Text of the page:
Mary Beth Keane’s first novel, The Walking People (2009) was a finalist for the PEN/Hemingway Award, and her second novel, Fever (2013) was named a best book of 2013 by NPR Books, Library Journal, and The San Francisco Chronicle. In 2011 she was named to the National Book Foundation’s “5 under 35.” She was a 2015 Guggenheim Fellow in Fiction and her new novel, Ask Again, Yes, was published in June of 2019.

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4 Benefits of Reading… This Is What I Know.

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Reading helps us to examine our world in new ways.  It provides us with opportunities to become more educated on an infinite number of topics and allows us to look at issues ways we may never have before.  Reading gives us insight into relationships and helps us understand people, teaches us empathy, and presents opportunities to ask questions.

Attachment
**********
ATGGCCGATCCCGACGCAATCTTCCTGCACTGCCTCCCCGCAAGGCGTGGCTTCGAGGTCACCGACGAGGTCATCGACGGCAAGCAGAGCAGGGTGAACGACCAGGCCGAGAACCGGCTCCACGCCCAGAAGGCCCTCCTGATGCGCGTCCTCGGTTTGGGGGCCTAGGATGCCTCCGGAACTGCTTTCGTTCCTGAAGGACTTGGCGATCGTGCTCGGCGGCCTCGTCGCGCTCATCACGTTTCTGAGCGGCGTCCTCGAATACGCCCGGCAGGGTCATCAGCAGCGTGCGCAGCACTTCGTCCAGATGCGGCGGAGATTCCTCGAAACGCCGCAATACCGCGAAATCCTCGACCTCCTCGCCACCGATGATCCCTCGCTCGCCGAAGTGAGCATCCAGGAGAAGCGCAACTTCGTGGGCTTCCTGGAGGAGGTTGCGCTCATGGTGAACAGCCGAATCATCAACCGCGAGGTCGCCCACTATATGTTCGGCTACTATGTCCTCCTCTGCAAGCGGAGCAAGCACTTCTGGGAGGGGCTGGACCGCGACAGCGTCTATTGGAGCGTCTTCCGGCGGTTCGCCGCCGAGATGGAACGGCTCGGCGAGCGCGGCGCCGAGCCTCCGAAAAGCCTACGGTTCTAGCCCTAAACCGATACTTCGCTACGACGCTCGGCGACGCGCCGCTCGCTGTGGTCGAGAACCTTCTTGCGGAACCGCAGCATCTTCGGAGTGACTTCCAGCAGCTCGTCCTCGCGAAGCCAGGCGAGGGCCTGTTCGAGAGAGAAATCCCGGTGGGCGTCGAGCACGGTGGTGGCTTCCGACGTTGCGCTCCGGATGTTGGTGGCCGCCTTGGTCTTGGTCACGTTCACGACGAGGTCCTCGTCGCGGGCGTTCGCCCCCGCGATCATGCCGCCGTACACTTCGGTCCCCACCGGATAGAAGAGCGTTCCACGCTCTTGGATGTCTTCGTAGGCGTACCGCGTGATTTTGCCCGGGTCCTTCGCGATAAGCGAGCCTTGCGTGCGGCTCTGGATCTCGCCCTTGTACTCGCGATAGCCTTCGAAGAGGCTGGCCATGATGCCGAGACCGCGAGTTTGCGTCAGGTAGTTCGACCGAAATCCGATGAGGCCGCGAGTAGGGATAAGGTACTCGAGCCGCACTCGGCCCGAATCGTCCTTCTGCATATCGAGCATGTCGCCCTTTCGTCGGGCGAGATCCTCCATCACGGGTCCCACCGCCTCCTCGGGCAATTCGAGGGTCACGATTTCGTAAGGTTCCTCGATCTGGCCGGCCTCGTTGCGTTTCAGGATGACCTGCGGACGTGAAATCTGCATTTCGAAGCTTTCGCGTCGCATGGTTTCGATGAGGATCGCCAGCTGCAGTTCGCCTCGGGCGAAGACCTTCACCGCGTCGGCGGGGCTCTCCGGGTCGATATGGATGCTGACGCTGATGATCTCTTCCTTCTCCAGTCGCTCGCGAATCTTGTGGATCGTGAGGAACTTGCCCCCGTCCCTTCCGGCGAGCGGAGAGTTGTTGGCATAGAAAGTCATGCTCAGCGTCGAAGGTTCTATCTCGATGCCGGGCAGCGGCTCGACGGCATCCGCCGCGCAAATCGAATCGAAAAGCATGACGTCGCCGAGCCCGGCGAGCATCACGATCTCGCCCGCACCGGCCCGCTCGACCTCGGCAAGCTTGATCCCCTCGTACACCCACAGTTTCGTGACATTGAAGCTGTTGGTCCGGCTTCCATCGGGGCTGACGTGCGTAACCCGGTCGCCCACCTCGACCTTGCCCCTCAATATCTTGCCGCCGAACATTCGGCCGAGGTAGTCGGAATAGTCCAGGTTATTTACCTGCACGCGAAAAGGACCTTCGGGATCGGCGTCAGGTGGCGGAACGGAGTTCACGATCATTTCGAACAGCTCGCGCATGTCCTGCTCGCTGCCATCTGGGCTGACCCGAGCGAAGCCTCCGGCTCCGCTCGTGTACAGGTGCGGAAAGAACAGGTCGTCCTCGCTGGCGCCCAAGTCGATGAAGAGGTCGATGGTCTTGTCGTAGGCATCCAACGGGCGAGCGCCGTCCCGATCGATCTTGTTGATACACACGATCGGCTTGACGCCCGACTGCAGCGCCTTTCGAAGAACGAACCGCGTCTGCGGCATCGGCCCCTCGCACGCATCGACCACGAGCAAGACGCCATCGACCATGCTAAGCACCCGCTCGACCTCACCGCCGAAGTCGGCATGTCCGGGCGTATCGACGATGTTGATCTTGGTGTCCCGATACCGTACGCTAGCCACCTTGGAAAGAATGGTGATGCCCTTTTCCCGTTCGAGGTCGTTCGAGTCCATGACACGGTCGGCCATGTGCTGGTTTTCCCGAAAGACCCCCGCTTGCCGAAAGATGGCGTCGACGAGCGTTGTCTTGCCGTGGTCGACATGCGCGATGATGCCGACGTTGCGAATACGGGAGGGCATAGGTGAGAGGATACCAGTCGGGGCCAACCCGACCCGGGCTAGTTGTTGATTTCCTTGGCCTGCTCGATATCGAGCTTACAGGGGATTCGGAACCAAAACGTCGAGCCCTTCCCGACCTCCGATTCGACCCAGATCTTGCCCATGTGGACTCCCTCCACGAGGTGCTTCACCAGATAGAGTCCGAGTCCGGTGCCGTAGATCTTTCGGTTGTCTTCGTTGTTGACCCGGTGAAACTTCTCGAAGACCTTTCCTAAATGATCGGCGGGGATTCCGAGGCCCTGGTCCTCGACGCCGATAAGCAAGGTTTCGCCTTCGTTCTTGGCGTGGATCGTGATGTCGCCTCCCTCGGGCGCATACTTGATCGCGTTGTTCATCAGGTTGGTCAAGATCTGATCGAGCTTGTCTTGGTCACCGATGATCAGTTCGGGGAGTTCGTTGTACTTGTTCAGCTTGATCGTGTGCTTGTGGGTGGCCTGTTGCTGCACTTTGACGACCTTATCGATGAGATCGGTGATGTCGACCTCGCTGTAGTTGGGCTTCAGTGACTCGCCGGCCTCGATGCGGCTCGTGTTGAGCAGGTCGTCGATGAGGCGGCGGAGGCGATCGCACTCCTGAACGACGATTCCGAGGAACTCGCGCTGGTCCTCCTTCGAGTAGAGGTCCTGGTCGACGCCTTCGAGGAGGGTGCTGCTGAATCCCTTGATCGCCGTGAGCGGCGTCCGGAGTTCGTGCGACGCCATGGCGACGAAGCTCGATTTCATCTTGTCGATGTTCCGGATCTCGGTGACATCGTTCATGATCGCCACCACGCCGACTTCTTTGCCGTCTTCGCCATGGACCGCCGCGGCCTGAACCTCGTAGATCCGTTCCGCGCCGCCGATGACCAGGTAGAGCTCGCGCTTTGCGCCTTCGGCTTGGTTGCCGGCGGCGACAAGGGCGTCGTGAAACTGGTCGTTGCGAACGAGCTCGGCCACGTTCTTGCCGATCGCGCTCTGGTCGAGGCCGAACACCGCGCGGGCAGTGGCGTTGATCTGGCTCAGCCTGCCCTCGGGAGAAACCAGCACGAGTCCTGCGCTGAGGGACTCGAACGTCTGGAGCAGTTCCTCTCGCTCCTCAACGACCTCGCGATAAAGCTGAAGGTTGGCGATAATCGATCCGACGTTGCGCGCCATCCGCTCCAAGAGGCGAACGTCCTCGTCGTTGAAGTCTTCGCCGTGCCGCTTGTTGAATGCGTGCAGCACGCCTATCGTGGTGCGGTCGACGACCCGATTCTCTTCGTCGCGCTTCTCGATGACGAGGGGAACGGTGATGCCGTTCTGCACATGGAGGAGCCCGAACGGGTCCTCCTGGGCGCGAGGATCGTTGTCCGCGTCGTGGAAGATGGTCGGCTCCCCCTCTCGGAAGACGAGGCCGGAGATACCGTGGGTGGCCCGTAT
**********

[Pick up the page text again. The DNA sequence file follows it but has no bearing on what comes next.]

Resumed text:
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Here are 4 benefits of reading, and 30 book suggestions for you to enjoy!

1.  LEARN ABOUT INTERESTING TOPICS

Exploring places around the world and going back in time through reading gives us access to infinite knowledge.

Different Aspects of World War II

At The Wolf's Table

Women were chosen to be food tasters for Hitler in At The Wolf’s Table by Rosella Postorino.

Challenges of Assimilation

A Place for Us

A Place For Us by Fatima Farheen Mirza explores a Muslim Indian American family and their religion and traditions.

Performance Art at MOMA

The Museum of Modern Love

The Museum of Modern Love by Heather Rose is a fiction story centered around Marina Abramović and her performance art exhibit in 2010.

South Africa and Apartheid

Hum if You Don't Know the Words If You Want to Make God Laugh

Hum If You Don’t Know the Words and If You Want to Make God Laugh by Bianca Marais tells stories of women and family brought together through tragedies.